On Father's Day a few weeks later, Kirk Smalley made a promise to stop bullying around the world, and he and his wife have given up their jobs and life savings to try to do just that.

"I don't break promises to my kid," Smalley said.

In the two years since Ty's death, Kirk and Laura have visited almost 500 schools and talked to more than 600,000 people around the world. They've been to the White House to meet with President Barack Obama and worked with Lady Gaga's Born This Way Foundation.

On Saturday morning, Kirk will speak to representatives from more than 35 park districts in the Chicago area, and at 1 p.m. Saturday he will give a different presentation to the public at large.

Cathi Fabjance, youth program supervisor for the Rolling Meadows Park District, arranged for the visit.

"It's not just a problem in schools," she said. "We have the kids after school and in the summer and the bullying continues here. If we drop the issue and we ignore it over the summer, then we're doing a disservice to our youth."

Many camp counselors are teenagers, who don't have the same training as teachers to look for signs of bullying or dealing with often delicate relations between kids, she said.

Both talks will be held at Cutting Hall Performing Arts Center, 150 E. Wood St., Palatine. The theater holds about 500 people, and while the 1 p.m. event is free Fabjance said space will fill quickly.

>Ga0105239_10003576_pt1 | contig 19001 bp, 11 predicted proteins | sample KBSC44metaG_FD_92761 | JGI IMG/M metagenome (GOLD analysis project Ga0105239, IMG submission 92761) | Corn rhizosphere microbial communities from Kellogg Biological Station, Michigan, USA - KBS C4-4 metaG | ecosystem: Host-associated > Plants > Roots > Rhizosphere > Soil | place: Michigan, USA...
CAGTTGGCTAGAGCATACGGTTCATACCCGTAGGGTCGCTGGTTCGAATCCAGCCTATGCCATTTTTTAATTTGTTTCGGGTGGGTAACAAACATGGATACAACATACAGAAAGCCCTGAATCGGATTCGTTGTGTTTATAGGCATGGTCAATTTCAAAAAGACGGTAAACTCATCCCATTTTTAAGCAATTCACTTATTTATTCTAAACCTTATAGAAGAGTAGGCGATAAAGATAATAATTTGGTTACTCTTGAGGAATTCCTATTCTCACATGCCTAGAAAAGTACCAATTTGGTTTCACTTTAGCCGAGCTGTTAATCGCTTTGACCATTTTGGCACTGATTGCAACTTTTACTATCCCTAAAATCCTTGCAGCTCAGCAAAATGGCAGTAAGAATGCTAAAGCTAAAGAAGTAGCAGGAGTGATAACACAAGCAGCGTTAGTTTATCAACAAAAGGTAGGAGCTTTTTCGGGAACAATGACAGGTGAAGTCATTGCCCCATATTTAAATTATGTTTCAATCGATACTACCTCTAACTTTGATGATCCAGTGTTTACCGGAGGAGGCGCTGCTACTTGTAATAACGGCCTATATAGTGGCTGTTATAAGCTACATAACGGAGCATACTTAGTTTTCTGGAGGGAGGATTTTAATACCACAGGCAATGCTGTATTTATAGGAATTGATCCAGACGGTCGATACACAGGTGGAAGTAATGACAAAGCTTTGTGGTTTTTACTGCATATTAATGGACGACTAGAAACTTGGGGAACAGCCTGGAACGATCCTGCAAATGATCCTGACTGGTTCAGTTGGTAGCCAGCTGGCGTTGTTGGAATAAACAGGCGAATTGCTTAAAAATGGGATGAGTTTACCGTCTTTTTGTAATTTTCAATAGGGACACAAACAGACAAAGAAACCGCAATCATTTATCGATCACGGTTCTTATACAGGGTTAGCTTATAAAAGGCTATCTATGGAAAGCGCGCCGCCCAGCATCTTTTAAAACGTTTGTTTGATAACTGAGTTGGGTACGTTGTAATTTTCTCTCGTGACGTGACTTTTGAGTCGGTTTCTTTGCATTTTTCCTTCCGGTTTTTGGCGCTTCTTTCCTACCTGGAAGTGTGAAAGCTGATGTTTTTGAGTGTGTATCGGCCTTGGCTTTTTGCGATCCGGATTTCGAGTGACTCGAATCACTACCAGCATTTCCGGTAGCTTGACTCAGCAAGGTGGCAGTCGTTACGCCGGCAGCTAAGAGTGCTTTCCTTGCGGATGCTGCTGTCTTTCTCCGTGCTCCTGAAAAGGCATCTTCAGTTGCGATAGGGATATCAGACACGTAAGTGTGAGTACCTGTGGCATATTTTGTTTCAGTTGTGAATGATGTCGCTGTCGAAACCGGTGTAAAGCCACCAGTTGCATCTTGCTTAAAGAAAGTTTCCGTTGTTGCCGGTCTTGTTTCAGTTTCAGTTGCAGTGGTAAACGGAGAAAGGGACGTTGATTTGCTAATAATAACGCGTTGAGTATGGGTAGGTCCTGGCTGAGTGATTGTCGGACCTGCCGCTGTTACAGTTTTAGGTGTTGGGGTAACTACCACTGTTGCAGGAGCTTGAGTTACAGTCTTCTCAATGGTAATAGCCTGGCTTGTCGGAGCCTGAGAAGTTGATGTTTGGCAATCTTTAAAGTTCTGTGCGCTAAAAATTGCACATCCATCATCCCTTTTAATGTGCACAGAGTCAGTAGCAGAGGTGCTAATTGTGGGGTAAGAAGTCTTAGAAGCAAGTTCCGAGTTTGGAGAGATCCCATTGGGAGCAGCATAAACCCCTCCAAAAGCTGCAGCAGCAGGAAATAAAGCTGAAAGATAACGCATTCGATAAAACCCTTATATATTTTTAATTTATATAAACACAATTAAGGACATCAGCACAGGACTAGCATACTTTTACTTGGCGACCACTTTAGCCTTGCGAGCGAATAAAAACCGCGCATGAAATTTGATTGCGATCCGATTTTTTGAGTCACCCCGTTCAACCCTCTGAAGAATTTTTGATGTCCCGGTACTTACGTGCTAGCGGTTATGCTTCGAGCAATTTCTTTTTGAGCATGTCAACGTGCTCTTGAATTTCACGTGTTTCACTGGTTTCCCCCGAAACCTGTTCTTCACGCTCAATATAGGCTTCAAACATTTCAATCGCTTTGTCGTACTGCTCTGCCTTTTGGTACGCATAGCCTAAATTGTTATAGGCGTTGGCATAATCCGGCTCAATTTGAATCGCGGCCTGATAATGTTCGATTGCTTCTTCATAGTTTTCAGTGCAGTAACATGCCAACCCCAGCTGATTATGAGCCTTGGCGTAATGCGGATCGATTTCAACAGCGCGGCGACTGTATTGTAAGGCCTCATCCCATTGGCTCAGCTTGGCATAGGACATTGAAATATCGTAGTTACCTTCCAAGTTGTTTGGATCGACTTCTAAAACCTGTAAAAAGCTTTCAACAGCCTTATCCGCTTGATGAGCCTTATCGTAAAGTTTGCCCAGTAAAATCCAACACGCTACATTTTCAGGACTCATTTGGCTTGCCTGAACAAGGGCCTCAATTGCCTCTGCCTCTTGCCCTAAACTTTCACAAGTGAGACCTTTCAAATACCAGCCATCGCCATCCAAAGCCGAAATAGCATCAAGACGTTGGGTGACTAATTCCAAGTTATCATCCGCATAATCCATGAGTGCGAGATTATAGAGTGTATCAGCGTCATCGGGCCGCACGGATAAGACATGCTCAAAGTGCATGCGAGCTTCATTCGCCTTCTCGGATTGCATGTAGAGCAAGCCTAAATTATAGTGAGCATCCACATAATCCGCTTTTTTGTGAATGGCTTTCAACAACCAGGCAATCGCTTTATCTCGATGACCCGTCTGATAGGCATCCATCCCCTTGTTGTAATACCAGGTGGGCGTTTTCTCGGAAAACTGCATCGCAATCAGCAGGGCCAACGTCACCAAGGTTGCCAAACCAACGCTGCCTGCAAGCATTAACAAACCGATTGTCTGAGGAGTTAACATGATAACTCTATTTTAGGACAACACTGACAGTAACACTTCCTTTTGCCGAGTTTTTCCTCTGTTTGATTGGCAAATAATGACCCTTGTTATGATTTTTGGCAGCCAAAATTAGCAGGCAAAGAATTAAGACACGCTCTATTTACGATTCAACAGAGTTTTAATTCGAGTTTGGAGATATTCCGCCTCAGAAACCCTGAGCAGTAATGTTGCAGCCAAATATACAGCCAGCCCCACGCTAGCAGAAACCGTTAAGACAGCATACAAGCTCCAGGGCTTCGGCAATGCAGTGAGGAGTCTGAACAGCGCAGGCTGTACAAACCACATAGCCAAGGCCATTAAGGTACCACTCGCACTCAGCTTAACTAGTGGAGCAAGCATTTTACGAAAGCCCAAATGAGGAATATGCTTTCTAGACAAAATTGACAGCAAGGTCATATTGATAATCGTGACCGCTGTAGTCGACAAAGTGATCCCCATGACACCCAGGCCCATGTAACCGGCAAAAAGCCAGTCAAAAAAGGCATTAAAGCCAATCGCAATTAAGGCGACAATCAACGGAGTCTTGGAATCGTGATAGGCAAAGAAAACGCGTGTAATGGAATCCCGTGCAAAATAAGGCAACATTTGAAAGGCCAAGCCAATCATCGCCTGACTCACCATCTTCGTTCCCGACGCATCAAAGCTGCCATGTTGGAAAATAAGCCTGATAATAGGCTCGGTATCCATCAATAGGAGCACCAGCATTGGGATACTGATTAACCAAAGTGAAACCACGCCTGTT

Kirk and Laura Smalley also run Stand for the Silent, a nonprofit started by college students from Oklahoma who heard Ty's story. Stand for the Silent now has more than 220 chapters, including one in Illinois that's based in the Northwest suburbs.

"We're just trying to keep this from happening to another child and another family," Kirk Smalley said, adding that's why they bring difficult topics like bullying and youth suicide into the open. "We could just hide from it. But we've got to talk about it. That's the only way to make it stop."

In his presentation, Smalley tells Ty's story of being bullied, relives the day Laura found him dead in their bedroom and shares stories of similar children with empty chairs and photos at the front of the room.

They also hand out wristbands that read "I am somebody" and ask people to take the anti-bullying pledge on their website.